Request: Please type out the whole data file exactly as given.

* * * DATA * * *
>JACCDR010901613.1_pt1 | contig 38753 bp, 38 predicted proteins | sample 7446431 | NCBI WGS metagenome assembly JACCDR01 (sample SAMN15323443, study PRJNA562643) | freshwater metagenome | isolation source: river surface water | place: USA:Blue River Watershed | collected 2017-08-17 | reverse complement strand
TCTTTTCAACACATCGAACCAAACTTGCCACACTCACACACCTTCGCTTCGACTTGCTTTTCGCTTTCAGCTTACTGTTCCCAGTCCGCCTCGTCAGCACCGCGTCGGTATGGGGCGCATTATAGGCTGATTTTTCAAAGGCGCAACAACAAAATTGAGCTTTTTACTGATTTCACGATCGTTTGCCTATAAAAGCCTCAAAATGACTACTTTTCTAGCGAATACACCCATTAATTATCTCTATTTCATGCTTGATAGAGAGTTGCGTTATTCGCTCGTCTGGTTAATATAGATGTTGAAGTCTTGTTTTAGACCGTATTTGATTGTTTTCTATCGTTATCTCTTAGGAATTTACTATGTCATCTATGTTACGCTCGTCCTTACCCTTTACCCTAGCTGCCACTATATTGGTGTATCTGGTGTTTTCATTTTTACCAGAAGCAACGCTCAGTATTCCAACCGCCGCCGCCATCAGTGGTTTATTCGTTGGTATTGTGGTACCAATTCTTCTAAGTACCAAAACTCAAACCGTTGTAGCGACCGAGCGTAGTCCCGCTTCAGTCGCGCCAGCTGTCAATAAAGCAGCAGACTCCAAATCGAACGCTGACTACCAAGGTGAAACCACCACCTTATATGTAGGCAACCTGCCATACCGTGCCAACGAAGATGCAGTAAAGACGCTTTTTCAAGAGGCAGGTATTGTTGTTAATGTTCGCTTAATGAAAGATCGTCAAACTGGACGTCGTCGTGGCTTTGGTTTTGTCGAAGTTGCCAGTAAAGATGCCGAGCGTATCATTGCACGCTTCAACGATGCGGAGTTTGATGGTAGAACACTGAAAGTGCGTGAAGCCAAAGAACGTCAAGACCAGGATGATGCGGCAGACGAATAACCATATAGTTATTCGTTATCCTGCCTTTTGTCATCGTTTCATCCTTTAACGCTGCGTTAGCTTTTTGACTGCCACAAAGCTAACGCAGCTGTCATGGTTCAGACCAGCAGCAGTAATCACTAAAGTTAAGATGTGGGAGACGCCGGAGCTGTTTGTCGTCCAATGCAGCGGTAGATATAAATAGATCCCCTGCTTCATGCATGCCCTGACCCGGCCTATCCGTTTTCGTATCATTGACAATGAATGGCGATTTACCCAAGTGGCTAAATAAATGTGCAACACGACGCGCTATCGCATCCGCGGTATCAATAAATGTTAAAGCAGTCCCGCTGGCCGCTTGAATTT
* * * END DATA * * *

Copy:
>JACCDR010901613.1_pt1 | contig 38753 bp, 38 predicted proteins | sample 7446431 | NCBI WGS metagenome assembly JACCDR01 (sample SAMN15323443, study PRJNA562643) | freshwater metagenome | isolation source: river surface water | place: USA:Blue River Watershed | collected 2017-08-17 | reverse complement strand
TCTTTTCAACACATCGAACCAAACTTGCCACACTCACACACCTTCGCTTCGACTTGCTTTTCGCTTTCAGCTTACTGTTCCCAGTCCGCCTCGTCAGCACCGCGTCGGTATGGGGCGCATTATAGGCTGATTTTTCAAAGGCGCAACAACAAAATTGAGCTTTTTACTGATTTCACGATCGTTTGCCTATAAAAGCCTCAAAATGACTACTTTTCTAGCGAATACACCCATTAATTATCTCTATTTCATGCTTGATAGAGAGTTGCGTTATTCGCTCGTCTGGTTAATATAGATGTTGAAGTCTTGTTTTAGACCGTATTTGATTGTTTTCTATCGTTATCTCTTAGGAATTTACTATGTCATCTATGTTACGCTCGTCCTTACCCTTTACCCTAGCTGCCACTATATTGGTGTATCTGGTGTTTTCATTTTTACCAGAAGCAACGCTCAGTATTCCAACCGCCGCCGCCATCAGTGGTTTATTCGTTGGTATTGTGGTACCAATTCTTCTAAGTACCAAAACTCAAACCGTTGTAGCGACCGAGCGTAGTCCCGCTTCAGTCGCGCCAGCTGTCAATAAAGCAGCAGACTCCAAATCGAACGCTGACTACCAAGGTGAAACCACCACCTTATATGTAGGCAACCTGCCATACCGTGCCAACGAAGATGCAGTAAAGACGCTTTTTCAAGAGGCAGGTATTGTTGTTAATGTTCGCTTAATGAAAGATCGTCAAACTGGACGTCGTCGTGGCTTTGGTTTTGTCGAAGTTGCCAGTAAAGATGCCGAGCGTATCATTGCACGCTTCAACGATGCGGAGTTTGATGGTAGAACACTGAAAGTGCGTGAAGCCAAAGAACGTCAAGACCAGGATGATGCGGCAGACGAATAACCATATAGTTATTCGTTATCCTGCCTTTTGTCATCGTTTCATCCTTTAACGCTGCGTTAGCTTTTTGACTGCCACAAAGCTAACGCAGCTGTCATGGTTCAGACCAGCAGCAGTAATCACTAAAGTTAAGATGTGGGAGACGCCGGAGCTGTTTGTCGTCCAATGCAGCGGTAGATATAAATAGATCCCCTGCTTCATGCATGCCCTGACCCGGCCTATCCGTTTTCGTATCATTGACAATGAATGGCGATTTACCCAAGTGGCTAAATAAATGTGCAACACGACGCGCTATCGCATCCGCGGTATCAATAAATGTTAAAGCAGTCCCGCTGGCCGCTTGAATTT